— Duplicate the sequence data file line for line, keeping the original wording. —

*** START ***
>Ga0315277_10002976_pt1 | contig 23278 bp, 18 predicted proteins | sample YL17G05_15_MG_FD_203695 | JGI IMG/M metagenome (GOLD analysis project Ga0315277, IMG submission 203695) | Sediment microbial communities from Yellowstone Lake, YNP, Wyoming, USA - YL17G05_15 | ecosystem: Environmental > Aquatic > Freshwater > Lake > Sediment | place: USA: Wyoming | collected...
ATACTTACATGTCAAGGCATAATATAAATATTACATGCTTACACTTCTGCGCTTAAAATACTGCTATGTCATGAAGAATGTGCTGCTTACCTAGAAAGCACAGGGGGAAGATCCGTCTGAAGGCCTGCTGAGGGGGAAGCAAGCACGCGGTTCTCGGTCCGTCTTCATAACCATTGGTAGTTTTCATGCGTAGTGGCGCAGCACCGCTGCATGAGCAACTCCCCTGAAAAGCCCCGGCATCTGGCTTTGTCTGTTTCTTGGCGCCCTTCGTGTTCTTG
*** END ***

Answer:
>Ga0315277_10002976_pt1 | contig 23278 bp, 18 predicted proteins | sample YL17G05_15_MG_FD_203695 | JGI IMG/M metagenome (GOLD analysis project Ga0315277, IMG submission 203695) | Sediment microbial communities from Yellowstone Lake, YNP, Wyoming, USA - YL17G05_15 | ecosystem: Environmental > Aquatic > Freshwater > Lake > Sediment | place: USA: Wyoming | collected...
ATACTTACATGTCAAGGCATAATATAAATATTACATGCTTACACTTCTGCGCTTAAAATACTGCTATGTCATGAAGAATGTGCTGCTTACCTAGAAAGCACAGGGGGAAGATCCGTCTGAAGGCCTGCTGAGGGGGAAGCAAGCACGCGGTTCTCGGTCCGTCTTCATAACCATTGGTAGTTTTCATGCGTAGTGGCGCAGCACCGCTGCATGAGCAACTCCCCTGAAAAGCCCCGGCATCTGGCTTTGTCTGTTTCTTGGCGCCCTTCGTGTTCTTG